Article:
I hope to do more as 2017 unfurls - plenty more trying to stay sane to come.

As I was filing away some images I found these from back in early summer - halcyon days. Started work to find a peacock peering in my window. He hung around for quite a few days - liked couscous, spurned cat food despite google recommendation. Thought he'd gone, but opened the front door a few days later and was eyeballed fiercely. What bliss.

Missed him when he moved on ; every home should have one.......

Monday, 31 October 2016

The Spaces in Between

I've just been on Rocket Radio talking about the publication and launch of our new Lewes Printmakers Book....



                                                             image by Cynthia Eraut


Lewes Printmakers Printmaking Demonstration Event and Book Launch

3pm  - Sunday 27th November   -  Linklater Pavilion , Railway Lane, Lewes

refreshments available – teas, coffee, cakes


We will be exhibiting the original hand-made and printed copy of our book, made up of all the original prints, alongside launching our limited edition copies of the new publication, available for sale at £12.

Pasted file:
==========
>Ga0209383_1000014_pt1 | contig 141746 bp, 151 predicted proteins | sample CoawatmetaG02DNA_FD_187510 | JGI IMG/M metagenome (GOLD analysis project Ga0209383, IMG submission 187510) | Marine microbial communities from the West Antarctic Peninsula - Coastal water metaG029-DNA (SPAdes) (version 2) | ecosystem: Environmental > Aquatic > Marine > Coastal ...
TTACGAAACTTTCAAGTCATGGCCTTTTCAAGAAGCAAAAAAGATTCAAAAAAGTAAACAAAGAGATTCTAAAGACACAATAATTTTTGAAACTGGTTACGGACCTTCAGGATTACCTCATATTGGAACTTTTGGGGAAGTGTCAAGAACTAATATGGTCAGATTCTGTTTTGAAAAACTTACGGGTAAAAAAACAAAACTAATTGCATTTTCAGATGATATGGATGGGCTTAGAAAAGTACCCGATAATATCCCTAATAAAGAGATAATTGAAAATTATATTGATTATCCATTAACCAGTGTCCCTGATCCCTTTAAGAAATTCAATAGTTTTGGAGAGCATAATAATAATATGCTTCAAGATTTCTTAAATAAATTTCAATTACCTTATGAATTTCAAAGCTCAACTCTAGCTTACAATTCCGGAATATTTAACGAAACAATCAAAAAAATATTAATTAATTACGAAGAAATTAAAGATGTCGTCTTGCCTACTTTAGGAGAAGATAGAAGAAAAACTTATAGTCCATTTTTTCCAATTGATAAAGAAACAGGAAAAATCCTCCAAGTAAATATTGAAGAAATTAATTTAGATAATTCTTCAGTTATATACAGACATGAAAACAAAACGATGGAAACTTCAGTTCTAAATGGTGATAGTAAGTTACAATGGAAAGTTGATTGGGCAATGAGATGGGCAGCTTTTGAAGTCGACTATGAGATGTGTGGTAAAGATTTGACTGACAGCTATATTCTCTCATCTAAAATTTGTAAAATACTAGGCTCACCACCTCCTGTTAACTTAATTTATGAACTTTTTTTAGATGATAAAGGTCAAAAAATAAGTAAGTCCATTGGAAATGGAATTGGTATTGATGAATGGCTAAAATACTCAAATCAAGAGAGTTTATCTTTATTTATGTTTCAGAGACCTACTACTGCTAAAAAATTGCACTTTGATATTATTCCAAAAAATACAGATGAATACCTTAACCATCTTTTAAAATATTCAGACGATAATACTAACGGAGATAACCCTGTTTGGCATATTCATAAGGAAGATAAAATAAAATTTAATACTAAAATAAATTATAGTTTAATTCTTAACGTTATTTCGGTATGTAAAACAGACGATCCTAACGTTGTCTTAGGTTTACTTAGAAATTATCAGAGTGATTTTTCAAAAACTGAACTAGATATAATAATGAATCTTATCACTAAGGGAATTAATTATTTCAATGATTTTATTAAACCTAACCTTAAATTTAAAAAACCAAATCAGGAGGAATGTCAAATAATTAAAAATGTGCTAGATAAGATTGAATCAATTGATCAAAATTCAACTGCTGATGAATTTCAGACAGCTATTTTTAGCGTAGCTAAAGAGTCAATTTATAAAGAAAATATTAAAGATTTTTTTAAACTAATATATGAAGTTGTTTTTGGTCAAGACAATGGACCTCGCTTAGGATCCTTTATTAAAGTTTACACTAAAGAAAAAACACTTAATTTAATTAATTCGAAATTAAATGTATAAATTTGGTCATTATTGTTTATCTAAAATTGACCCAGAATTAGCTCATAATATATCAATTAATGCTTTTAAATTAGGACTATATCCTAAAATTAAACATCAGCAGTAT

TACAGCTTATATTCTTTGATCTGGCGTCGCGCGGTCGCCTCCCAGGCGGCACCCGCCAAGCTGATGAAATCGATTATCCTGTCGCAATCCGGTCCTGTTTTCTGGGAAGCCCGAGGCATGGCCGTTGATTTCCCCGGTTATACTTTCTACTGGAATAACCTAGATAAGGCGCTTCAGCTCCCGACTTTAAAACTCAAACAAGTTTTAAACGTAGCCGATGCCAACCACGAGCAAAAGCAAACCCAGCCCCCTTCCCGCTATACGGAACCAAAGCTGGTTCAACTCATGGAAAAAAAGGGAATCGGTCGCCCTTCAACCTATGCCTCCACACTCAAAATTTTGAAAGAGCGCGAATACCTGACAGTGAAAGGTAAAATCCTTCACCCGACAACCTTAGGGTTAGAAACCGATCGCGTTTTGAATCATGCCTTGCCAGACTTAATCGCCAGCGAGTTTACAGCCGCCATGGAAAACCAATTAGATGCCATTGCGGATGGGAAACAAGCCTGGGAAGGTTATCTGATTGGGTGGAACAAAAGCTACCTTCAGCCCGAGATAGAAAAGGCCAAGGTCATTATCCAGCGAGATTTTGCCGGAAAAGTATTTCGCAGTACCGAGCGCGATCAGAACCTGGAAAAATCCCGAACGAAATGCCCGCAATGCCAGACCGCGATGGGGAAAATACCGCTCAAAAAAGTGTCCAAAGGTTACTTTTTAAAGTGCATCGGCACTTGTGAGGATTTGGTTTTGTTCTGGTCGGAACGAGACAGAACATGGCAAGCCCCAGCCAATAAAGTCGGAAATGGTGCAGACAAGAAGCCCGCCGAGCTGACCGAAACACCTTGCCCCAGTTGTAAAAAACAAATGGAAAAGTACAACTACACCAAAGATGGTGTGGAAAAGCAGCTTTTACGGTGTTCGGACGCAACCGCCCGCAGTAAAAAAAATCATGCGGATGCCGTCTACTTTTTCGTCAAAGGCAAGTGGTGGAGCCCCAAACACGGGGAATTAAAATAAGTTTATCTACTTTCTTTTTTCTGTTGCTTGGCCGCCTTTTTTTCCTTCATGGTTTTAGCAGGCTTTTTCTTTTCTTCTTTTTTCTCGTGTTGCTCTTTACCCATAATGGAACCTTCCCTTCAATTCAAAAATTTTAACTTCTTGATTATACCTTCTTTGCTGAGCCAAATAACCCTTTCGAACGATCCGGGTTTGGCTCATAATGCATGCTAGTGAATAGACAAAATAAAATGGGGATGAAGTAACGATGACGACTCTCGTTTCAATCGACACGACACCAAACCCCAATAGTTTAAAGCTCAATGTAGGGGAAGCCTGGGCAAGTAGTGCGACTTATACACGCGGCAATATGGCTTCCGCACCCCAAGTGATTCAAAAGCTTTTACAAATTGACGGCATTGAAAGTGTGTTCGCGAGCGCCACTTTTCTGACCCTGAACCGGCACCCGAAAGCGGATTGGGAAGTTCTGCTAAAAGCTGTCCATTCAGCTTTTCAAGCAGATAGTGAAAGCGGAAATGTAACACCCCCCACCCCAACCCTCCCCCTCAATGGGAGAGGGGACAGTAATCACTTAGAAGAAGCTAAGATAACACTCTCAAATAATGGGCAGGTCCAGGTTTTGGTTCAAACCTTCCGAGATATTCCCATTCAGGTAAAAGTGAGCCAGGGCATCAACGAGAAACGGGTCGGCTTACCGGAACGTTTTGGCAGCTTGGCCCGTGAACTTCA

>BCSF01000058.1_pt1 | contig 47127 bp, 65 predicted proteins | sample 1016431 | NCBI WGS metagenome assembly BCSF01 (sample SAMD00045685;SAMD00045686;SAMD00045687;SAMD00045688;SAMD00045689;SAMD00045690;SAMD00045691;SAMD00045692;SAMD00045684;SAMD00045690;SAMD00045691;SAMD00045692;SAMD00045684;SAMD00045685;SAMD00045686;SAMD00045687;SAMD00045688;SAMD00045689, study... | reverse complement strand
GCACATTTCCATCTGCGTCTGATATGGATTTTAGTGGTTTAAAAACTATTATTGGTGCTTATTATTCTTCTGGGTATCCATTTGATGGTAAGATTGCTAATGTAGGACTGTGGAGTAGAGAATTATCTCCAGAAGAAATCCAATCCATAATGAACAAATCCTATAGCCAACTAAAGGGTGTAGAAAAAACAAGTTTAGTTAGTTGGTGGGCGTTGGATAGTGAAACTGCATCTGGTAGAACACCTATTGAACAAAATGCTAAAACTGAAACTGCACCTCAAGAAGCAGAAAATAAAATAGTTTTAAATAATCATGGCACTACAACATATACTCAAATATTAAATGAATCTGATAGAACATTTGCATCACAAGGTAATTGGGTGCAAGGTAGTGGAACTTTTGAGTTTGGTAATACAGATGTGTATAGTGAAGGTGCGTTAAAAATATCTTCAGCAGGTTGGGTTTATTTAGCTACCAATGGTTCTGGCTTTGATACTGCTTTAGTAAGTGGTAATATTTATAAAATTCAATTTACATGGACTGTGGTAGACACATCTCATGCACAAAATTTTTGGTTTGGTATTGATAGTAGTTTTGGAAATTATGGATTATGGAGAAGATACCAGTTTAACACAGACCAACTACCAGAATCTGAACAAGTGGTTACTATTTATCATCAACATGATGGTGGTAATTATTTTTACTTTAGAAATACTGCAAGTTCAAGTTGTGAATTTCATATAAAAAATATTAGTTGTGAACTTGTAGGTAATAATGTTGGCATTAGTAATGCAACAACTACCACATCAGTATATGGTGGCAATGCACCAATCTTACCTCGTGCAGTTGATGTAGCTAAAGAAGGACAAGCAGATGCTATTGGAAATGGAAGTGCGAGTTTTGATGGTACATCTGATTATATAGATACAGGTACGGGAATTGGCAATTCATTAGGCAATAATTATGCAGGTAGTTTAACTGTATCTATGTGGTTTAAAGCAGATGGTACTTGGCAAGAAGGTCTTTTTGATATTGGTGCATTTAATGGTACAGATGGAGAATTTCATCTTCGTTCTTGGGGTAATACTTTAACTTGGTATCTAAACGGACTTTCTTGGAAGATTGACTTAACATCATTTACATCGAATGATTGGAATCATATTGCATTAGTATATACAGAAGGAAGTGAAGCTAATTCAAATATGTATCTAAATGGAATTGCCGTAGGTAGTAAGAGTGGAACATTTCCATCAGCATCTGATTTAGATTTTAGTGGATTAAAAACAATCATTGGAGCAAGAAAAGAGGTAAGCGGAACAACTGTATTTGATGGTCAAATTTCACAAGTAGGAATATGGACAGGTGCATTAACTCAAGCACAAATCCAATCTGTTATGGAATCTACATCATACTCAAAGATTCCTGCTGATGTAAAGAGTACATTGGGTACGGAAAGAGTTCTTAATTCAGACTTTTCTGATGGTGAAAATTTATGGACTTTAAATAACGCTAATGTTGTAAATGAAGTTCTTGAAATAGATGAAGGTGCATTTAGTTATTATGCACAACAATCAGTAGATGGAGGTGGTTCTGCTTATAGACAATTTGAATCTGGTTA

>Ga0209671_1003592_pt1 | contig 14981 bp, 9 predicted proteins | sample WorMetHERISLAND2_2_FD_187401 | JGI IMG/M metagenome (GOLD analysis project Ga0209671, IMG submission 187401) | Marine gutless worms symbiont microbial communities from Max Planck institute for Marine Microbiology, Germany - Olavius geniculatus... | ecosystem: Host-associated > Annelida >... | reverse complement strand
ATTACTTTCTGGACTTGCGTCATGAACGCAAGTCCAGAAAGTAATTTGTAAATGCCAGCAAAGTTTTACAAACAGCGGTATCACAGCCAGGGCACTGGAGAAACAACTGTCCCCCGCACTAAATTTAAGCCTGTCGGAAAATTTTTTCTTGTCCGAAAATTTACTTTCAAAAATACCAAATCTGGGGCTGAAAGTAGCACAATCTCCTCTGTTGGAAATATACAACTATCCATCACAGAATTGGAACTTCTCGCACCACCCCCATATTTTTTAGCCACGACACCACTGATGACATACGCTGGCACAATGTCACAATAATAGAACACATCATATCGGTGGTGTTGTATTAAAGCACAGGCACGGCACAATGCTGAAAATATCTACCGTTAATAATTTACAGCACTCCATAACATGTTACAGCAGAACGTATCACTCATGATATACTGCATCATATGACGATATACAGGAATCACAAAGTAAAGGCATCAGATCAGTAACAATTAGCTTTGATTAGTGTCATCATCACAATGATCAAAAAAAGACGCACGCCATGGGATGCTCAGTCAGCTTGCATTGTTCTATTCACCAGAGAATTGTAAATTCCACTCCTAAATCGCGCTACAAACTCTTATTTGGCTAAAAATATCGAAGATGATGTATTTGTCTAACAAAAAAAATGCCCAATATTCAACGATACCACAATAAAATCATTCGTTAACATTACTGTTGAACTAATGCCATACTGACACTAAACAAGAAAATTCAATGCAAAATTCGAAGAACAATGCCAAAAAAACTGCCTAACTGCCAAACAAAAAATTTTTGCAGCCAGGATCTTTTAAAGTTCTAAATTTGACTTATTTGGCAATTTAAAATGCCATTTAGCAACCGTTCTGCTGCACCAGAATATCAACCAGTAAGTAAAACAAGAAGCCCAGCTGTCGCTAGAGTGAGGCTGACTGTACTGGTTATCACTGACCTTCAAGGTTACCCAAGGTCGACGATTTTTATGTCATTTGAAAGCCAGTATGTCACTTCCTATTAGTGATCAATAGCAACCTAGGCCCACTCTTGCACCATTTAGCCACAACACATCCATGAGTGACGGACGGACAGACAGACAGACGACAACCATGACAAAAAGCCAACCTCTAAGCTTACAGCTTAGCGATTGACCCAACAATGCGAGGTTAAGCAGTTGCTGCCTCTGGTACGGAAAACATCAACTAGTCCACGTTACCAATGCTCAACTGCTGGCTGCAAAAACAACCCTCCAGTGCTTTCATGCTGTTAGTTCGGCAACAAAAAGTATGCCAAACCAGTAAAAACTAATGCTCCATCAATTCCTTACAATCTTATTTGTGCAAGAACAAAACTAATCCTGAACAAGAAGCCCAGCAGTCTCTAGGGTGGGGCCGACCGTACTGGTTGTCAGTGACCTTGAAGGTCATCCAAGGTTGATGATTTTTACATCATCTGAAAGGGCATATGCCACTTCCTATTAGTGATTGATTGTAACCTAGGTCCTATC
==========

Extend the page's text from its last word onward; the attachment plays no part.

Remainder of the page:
The Spaces In Between is a communal project, the work of eighteen local artists. It comprises a set of twenty-six individual print reproductions in a folder, and an integral sixteen-page booklet with description and notes for each print. It’s the ninth in our series of publications about Lewes – the last three including Railway Land and Ouse: the Sussex River and The Battle of Lewes.


 Left is Charlotte Matthews
St John sub castro churchyard - very suitable for hallowe'en


right is Simon Wood's view down a twitten


below Miki Brightmore's
Woodruffe's Yard

The book is available now in the Tom Paine Printing Press shop
151 High Street, Lewes....


This book celebrates wild spaces and unexpected vistas around Lewes as it changes, increasingly rapidly. Change can be exciting; it can jolt us out of well-worn ruts and
encourage a spirit of optimism, but it is not reactionary to make a positive case for the importance of some wild and fallow space to be left in the centre of the busy towns